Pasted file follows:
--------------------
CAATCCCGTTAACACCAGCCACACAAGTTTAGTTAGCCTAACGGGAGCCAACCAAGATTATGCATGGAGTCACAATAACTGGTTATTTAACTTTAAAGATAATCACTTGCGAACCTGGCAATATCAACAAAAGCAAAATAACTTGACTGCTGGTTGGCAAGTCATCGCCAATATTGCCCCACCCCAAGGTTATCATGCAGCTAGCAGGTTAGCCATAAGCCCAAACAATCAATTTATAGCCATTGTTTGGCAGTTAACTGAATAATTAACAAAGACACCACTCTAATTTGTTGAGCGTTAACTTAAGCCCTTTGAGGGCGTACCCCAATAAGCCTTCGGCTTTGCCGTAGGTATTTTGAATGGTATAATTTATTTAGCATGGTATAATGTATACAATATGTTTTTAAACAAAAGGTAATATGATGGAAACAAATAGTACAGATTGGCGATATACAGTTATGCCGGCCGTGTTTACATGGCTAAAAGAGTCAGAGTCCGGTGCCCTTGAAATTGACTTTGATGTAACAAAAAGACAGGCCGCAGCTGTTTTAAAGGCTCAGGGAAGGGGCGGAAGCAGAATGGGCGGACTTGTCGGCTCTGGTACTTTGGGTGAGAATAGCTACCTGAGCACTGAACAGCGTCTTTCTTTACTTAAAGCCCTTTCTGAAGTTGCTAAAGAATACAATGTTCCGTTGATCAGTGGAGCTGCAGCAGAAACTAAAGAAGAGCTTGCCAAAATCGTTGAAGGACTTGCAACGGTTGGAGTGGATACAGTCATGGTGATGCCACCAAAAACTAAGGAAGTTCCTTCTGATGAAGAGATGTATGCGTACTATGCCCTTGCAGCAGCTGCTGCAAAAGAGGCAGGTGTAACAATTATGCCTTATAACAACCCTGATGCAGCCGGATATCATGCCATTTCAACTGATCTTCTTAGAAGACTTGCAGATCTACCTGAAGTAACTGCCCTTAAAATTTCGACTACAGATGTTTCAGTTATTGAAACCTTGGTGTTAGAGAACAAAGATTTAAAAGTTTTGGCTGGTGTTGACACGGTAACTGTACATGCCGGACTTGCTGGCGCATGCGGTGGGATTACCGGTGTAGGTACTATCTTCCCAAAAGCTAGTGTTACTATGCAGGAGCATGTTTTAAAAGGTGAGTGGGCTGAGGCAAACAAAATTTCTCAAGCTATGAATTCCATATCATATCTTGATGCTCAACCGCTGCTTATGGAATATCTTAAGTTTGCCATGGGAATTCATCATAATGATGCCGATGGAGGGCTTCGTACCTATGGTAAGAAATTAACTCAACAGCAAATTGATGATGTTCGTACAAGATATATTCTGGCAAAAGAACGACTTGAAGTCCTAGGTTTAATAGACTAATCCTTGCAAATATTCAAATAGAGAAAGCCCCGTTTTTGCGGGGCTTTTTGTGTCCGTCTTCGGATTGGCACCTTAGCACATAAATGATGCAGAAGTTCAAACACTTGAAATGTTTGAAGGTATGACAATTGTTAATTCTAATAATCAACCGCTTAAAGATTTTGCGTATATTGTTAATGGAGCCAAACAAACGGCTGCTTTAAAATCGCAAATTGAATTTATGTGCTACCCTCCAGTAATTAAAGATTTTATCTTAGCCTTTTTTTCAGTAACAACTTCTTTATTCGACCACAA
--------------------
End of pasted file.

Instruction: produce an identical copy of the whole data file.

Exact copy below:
CAATCCCGTTAACACCAGCCACACAAGTTTAGTTAGCCTAACGGGAGCCAACCAAGATTATGCATGGAGTCACAATAACTGGTTATTTAACTTTAAAGATAATCACTTGCGAACCTGGCAATATCAACAAAAGCAAAATAACTTGACTGCTGGTTGGCAAGTCATCGCCAATATTGCCCCACCCCAAGGTTATCATGCAGCTAGCAGGTTAGCCATAAGCCCAAACAATCAATTTATAGCCATTGTTTGGCAGTTAACTGAATAATTAACAAAGACACCACTCTAATTTGTTGAGCGTTAACTTAAGCCCTTTGAGGGCGTACCCCAATAAGCCTTCGGCTTTGCCGTAGGTATTTTGAATGGTATAATTTATTTAGCATGGTATAATGTATACAATATGTTTTTAAACAAAAGGTAATATGATGGAAACAAATAGTACAGATTGGCGATATACAGTTATGCCGGCCGTGTTTACATGGCTAAAAGAGTCAGAGTCCGGTGCCCTTGAAATTGACTTTGATGTAACAAAAAGACAGGCCGCAGCTGTTTTAAAGGCTCAGGGAAGGGGCGGAAGCAGAATGGGCGGACTTGTCGGCTCTGGTACTTTGGGTGAGAATAGCTACCTGAGCACTGAACAGCGTCTTTCTTTACTTAAAGCCCTTTCTGAAGTTGCTAAAGAATACAATGTTCCGTTGATCAGTGGAGCTGCAGCAGAAACTAAAGAAGAGCTTGCCAAAATCGTTGAAGGACTTGCAACGGTTGGAGTGGATACAGTCATGGTGATGCCACCAAAAACTAAGGAAGTTCCTTCTGATGAAGAGATGTATGCGTACTATGCCCTTGCAGCAGCTGCTGCAAAAGAGGCAGGTGTAACAATTATGCCTTATAACAACCCTGATGCAGCCGGATATCATGCCATTTCAACTGATCTTCTTAGAAGACTTGCAGATCTACCTGAAGTAACTGCCCTTAAAATTTCGACTACAGATGTTTCAGTTATTGAAACCTTGGTGTTAGAGAACAAAGATTTAAAAGTTTTGGCTGGTGTTGACACGGTAACTGTACATGCCGGACTTGCTGGCGCATGCGGTGGGATTACCGGTGTAGGTACTATCTTCCCAAAAGCTAGTGTTACTATGCAGGAGCATGTTTTAAAAGGTGAGTGGGCTGAGGCAAACAAAATTTCTCAAGCTATGAATTCCATATCATATCTTGATGCTCAACCGCTGCTTATGGAATATCTTAAGTTTGCCATGGGAATTCATCATAATGATGCCGATGGAGGGCTTCGTACCTATGGTAAGAAATTAACTCAACAGCAAATTGATGATGTTCGTACAAGATATATTCTGGCAAAAGAACGACTTGAAGTCCTAGGTTTAATAGACTAATCCTTGCAAATATTCAAATAGAGAAAGCCCCGTTTTTGCGGGGCTTTTTGTGTCCGTCTTCGGATTGGCACCTTAGCACATAAATGATGCAGAAGTTCAAACACTTGAAATGTTTGAAGGTATGACAATTGTTAATTCTAATAATCAACCGCTTAAAGATTTTGCGTATATTGTTAATGGAGCCAAACAAACGGCTGCTTTAAAATCGCAAATTGAATTTATGTGCTACCCTCCAGTAATTAAAGATTTTATCTTAGCCTTTTTTTCAGTAACAACTTCTTTATTCGACCACAA